When you’re buried under a mountain of debt, bankruptcy protection is there to help you get back on track. A new study suggests that it’s not only good for your wallet, but good for your health.
What Is Bankruptcy?
Bankruptcy is a legal process that helps you reorganize your finances and get rid of excess debt. There are two main types of consumer bankruptcy: Chapter 7 and Chapter 13.
The Bankruptcy Code
Chapter 7 and Chapter 13 are named for the relevant parts of the bankruptcy code. In Chapter 7, you’ll work with your attorney and the bankruptcy trustee to separate your assets into “exempt” and “nonexempt” categories. The exemptions are determined by state law; they usually cover equity in your home and car, a certain amount of cash, your retirement accounts, personal belongings, and other property. California offers two different sets of exemptions to cover different amounts of different types of property. Exempt property is left out of the bankruptcy process while nonexempt property is sold and used to repay your creditors. Most debtors have only exempt property and so don’t have to surrender anything. At the end of the process, whatever unsecured debt remains will be “discharged,” or completely forgiven. Chapter 7 is reserved for people most in need of bankruptcy protection; only those who meet certain income guidelines qualify.
In Chapter 13, you and your attorney will come up with a payment plan based on your income or the value of your non-exempt assets. The plan will last 3-5 years and you can use it to catch up on your mortgage and car payments. You also don’t have to give up any property. At the end of your payment plan, your remaining unsecured debt is discharged. Because of the provisions for catching up on mortgage payments, this type of bankruptcy is a good option for avoiding foreclosure.
Note that both types of bankruptcy provide for a discharge of unsecured debts. These include credit card bills, medical bills, and personal loans. Those debts are completely wiped out and you won’t owe anything else to those creditors. Secured debts, such as your home and your car, are treated differently. Bankruptcy will wipe out your personal liability for secured debt. This means that if the property is repossessed or foreclosed and sold for less than you owe, you don’t have to pay the difference. However, you’ll have to pay the debt if you want to keep the property. You can choose to keep the property and keep making payments or you can choose to surrender the property and walk away with no further liability.
Both types of bankruptcy give you the protection of the automatic stay, which is a legal provision that prevents any collection actions during a bankruptcy. That means you’re safe from repossession, foreclosure, collection lawsuits, wage garnishment, and other collection actions during the bankruptcy process. The automatic stay is designed to give you the space you need to work out your finances and to make sure your creditors are all addressed through the bankruptcy process.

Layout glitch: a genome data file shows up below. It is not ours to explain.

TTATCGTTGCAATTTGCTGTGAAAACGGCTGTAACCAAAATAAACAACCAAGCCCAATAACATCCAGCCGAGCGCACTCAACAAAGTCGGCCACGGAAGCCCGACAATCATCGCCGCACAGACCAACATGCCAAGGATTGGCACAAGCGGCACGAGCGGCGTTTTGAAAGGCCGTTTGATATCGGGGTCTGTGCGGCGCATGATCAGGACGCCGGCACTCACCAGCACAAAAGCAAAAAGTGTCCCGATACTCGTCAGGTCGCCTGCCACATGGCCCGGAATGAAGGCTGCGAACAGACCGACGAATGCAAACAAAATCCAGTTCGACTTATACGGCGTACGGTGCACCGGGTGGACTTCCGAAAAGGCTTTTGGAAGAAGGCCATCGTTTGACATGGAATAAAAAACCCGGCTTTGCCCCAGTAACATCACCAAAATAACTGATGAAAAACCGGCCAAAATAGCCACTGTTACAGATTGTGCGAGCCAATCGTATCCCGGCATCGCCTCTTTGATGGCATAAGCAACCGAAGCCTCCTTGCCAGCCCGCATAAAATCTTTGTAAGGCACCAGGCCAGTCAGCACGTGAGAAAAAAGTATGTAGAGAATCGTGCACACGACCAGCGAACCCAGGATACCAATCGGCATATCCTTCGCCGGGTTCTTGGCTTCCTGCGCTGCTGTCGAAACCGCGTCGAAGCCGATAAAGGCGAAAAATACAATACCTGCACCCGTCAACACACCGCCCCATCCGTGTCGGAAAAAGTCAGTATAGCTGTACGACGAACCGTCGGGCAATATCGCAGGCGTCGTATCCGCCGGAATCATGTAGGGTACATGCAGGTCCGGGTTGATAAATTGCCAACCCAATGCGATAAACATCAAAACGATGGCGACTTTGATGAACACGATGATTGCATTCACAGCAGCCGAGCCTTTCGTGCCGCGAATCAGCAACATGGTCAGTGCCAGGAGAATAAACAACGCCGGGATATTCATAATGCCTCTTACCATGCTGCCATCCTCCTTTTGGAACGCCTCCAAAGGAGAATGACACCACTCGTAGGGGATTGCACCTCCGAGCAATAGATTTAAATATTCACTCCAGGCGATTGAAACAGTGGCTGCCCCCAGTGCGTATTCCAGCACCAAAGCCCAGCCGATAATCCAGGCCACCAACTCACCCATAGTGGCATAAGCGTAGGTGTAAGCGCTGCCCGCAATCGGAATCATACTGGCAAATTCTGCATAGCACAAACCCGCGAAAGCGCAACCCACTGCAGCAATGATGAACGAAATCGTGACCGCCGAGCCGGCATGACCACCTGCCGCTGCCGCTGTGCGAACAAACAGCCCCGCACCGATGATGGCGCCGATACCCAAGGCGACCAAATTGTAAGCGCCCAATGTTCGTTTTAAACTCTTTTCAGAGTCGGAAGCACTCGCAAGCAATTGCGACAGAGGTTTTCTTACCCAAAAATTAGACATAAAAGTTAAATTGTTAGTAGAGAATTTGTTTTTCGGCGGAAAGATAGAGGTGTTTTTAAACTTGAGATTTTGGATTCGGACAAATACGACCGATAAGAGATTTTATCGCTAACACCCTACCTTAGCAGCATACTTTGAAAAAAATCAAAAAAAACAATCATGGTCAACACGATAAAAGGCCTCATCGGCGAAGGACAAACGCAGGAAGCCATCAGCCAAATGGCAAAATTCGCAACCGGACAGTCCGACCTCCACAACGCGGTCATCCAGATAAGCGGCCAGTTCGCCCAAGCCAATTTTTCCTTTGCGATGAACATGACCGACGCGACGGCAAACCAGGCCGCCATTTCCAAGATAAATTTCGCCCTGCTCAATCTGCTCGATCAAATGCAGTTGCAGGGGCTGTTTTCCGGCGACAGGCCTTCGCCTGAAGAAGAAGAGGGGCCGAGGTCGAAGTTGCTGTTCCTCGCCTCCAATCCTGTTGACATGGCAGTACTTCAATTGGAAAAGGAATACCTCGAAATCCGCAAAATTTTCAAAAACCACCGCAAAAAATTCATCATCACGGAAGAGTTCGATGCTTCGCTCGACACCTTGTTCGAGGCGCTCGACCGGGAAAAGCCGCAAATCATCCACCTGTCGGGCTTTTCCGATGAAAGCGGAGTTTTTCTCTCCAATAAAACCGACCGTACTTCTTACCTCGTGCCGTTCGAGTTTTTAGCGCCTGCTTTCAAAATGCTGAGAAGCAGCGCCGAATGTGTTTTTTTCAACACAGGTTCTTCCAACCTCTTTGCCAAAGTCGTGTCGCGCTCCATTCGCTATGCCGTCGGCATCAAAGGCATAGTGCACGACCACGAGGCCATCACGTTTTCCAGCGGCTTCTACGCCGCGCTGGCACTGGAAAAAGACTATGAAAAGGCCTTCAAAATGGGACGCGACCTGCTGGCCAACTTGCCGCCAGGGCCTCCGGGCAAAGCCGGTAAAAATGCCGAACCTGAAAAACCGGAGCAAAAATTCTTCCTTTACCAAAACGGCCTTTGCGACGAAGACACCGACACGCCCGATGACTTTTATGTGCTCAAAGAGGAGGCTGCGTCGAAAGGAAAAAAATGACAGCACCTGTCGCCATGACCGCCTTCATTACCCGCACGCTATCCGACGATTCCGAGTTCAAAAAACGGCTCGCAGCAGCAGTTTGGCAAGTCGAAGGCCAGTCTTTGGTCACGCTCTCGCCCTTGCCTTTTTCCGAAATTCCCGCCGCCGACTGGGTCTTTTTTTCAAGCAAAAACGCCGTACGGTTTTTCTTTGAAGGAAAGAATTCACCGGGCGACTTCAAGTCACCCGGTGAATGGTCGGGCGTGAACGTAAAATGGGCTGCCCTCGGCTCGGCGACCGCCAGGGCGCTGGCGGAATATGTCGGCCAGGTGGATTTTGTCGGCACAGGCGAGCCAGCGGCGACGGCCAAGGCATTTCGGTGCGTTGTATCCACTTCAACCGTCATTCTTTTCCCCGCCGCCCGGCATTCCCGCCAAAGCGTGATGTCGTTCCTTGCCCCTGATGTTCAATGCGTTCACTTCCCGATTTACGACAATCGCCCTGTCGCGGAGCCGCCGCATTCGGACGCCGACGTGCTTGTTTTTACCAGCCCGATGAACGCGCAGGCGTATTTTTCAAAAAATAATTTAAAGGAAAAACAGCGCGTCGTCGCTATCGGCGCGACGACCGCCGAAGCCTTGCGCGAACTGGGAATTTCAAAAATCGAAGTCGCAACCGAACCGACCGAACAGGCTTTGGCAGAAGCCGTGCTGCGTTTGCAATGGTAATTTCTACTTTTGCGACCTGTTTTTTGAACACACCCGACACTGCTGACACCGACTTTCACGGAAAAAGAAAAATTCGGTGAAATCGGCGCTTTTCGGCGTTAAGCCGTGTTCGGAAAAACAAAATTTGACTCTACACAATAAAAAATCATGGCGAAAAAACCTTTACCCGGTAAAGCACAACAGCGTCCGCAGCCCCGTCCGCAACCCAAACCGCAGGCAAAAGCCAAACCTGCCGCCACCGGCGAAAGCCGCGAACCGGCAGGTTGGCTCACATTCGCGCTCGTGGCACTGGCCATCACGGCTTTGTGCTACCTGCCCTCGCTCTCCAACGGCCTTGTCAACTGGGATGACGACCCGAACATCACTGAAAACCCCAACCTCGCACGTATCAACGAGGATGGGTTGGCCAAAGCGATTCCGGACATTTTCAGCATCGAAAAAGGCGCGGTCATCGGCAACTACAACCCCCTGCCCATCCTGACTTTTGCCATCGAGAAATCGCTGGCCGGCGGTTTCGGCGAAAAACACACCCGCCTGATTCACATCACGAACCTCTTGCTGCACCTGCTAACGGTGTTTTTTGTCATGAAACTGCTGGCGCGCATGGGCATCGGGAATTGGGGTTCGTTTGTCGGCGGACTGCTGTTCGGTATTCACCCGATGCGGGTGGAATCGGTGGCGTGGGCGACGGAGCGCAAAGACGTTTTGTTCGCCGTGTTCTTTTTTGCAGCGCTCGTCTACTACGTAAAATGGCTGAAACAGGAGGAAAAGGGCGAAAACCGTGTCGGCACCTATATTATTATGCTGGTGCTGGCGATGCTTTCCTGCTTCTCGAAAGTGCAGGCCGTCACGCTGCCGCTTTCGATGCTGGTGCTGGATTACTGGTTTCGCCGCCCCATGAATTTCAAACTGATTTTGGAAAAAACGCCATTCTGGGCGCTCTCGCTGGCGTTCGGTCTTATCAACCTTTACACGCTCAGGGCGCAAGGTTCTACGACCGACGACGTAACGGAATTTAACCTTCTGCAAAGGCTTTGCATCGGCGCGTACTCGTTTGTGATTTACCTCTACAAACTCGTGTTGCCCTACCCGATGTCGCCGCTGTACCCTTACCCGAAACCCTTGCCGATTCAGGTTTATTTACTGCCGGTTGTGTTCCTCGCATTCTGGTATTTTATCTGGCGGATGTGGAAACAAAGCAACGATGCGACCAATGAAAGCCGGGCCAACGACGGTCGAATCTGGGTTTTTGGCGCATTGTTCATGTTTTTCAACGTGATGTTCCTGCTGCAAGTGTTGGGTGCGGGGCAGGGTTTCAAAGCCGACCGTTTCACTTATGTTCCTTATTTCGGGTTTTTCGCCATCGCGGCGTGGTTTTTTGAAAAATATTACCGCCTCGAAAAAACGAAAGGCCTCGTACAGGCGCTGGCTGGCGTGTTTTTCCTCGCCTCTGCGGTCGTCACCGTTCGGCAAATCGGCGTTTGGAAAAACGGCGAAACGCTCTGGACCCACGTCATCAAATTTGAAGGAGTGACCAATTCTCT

How Debt Affects Your Health
Financial trouble is stressful – you’re worrying about how to make ends meet, whether you can keep your home, and more. More than 60% of Americans report that financial concerns are their top cause of stress. Stress, in turn, is bad for your health. In fact, high stress levels can actually shorten your life expectancy and increase your risks for cancer, heart disease, and other health problems. Debt-induced stress also increases your risk for anxiety and depression. In other words, it isn’t just a problem for your wallet – debt affects your health.
A recent study by the National Bureau of Economic Research found that bankruptcy is quite successful at improving filers’ financial situation. Specifically, those who file for bankruptcy increase their average annual earnings by more than $5,000. The 5-year foreclosure rates for those who file bankruptcy are also 20% lower than for those who don’t file.
Even more interesting, the study found that the 5-year mortality rate for bankruptcy filers is 1.2% lower than for non-filers. The study suggests that the stress of financial difficulties can cause serious health problems and bankruptcy relief can alleviate that stress.
The average indebted American household has more than $16,000 in credit card debt alone – that’s a big number to worry about, especially in a tough economy. That stress can cause a variety of physical and mental health problems. At the very least, it’s a terrible burden to have to deal with every day. Even worse, it can often feel like you don’t have any options for getting out of debt and improving your financial situation. The good news is that there are lots of ways to deal with your debt, from consolidation or debt settlement to bankruptcy.
Questions About Bankruptcy?
If you’re dealing with debt, we may be able to help. The experienced California bankruptcy attorneys at Borowitz & Clark have helped thousands of clients get their debt under control and their finances back on track. Contact us today for a free consultation and case evaluation to talk about your financial situation and your options for dealing with debt.